Last Sunday, while commenting to a St. Louis TV station about pregnancy resulting from rape, Representative Todd Akin, a Republican from Missouri said:
“It seems to be, first of all, from what I understand from doctors, it’s really rare. If it’s a legitimate rape, the female body has ways to try to shut the whole thing down.”
I’m not going to speak about what may or may not be “legitimate rape,” nor am I going to address his claim that a woman’s body tries to prevent a pregnancy in the face of a sexual assault. I’ll leave that to the American Congress of Obstetricians and Gynecologists (ACOG). I would like to speak about the incidence of pregnancy related to all reported rapes and what the Catholic Church tells us about treating women who have been sexually assaulted.
Statistics are difficult to find. Today a statement from ACOG stated that “each year in the US, 10,000-15,000 abortions occur among women whose pregnancies are a result of reported rape or incest. An unknown number of pregnancies are carried to term.”
What does the Church teach us about treating women who are sexually assaulted? In 2009, the US Conference of Bishops released the Fifth Edition of their Ethical and Religious Directives for Catholic Health Care. Directive 36 states:
“Compassionate and understanding care should be given to a person who is the victim of sexual assault. Health care providers should cooperate with law enforcement officials and offer the person psychological and spiritual support as well as accurate medical information. A female who has been raped should be able to defend herself against a potential conception from the sexual assault. If, after appropriate testing, there is no evidence that conception has occurred already, she may be treated with medications that would prevent ovulation, sperm capacitation, or fertilization. It is not permissible, however, to initiate or to recommend treatments that have as their purpose or direct effect the removal, destruction, or interference with the implantation of a fertilized ovum.”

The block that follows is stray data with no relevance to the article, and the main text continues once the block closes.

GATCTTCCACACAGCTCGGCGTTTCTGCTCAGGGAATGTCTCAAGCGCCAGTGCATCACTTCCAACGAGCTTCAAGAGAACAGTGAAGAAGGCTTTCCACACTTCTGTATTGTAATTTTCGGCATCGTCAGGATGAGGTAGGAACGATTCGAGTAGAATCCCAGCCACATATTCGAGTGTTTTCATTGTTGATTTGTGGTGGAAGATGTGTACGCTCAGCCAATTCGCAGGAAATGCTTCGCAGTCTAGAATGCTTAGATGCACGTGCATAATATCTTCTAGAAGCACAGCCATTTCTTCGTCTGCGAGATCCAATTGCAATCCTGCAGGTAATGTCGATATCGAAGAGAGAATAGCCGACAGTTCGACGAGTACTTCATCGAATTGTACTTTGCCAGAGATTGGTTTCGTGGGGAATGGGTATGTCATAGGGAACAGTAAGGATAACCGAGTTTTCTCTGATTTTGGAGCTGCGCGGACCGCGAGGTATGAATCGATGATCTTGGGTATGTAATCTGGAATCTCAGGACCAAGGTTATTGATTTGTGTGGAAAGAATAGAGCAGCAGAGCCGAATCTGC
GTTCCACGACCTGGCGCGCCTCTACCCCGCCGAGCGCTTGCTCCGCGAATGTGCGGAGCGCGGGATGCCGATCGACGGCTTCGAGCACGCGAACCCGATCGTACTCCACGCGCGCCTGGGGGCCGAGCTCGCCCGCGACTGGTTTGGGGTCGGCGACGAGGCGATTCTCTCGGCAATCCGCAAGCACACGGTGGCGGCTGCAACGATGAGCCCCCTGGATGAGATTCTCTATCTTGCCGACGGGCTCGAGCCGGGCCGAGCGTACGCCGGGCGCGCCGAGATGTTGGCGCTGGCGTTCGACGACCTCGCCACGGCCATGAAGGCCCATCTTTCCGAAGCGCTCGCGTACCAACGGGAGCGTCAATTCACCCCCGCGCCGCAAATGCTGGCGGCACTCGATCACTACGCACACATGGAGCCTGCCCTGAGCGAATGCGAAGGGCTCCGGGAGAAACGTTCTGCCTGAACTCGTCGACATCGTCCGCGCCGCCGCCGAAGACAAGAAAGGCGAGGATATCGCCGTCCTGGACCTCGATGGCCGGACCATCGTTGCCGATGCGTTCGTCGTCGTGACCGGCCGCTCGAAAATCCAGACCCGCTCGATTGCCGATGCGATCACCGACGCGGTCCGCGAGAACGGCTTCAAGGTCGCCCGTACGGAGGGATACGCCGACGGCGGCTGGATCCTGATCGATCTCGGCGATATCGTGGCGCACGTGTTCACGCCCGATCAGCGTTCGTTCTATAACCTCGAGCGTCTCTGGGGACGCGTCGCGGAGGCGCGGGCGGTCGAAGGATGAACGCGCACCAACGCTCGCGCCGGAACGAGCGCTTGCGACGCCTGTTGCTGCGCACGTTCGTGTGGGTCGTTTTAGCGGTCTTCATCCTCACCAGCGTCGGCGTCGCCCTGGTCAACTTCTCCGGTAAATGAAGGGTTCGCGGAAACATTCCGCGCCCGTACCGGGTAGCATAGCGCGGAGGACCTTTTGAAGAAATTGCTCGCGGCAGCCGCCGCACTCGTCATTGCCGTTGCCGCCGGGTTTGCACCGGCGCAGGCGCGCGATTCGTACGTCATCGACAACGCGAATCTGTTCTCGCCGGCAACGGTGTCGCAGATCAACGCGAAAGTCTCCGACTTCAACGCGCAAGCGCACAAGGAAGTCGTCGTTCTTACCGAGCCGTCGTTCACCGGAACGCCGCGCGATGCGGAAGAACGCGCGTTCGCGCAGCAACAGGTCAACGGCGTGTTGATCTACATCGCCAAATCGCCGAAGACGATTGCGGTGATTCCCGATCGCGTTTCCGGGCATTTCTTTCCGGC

What does this mean? This means that we should strive to help all victims of sexual assault seek immediate medical attention. She should be tested immediately for sexually transmitted diseases and pregnancy. If the patient is pregnant at the time of initial examination she has the confidence of knowing that her pregnancy is not the result of her sexual assault. If her pregnancy test is negative, she can and should be given appropriate treatment to prevent fertilization.
Most people think that the Catholic Church wants to “punish” women who are sexually assaulted and “force” them to carry to term any resultant pregnancy. Quite the contrary, the Church recognizes a victim’s right to defend herself by avoiding a pregnancy after a sexual assault. But this requires action on the part of the victim. Action she may understandably have difficulty taking. But to avoid a pregnancy resulting from a sexual assault, it becomes our duty to educate ourselves and other women and to work together to provide a safety net for victims.
What do you think? Did you know that the Catholic Church allowed for some types of emergency contraception? Does this change your view on how the Church ministers to vulnerable women?
I didn’t know about this policy, it seems reassuring that the Church offers compassion while upholding a culture of life. What specific measures could be taken that “prevent ovulation, sperm capacitation, or fertilization” without endangering zygotes? I can only think of spermicide. I was under the impression that traditional hormonal birth control that makes the uterine lining inhospitable was not approved.
I think a urine pregnancy test, just like one you would take prior to receiving x-rays or certain medications, like Accutane, would be sufficient to demonstrate that the woman was not currently pregnant.
I had no idea about this! I wonder though – what kind of testing is absolutely conclusive that a pregnancy has not already occurred? It would have to be a pretty immediate blood test, no?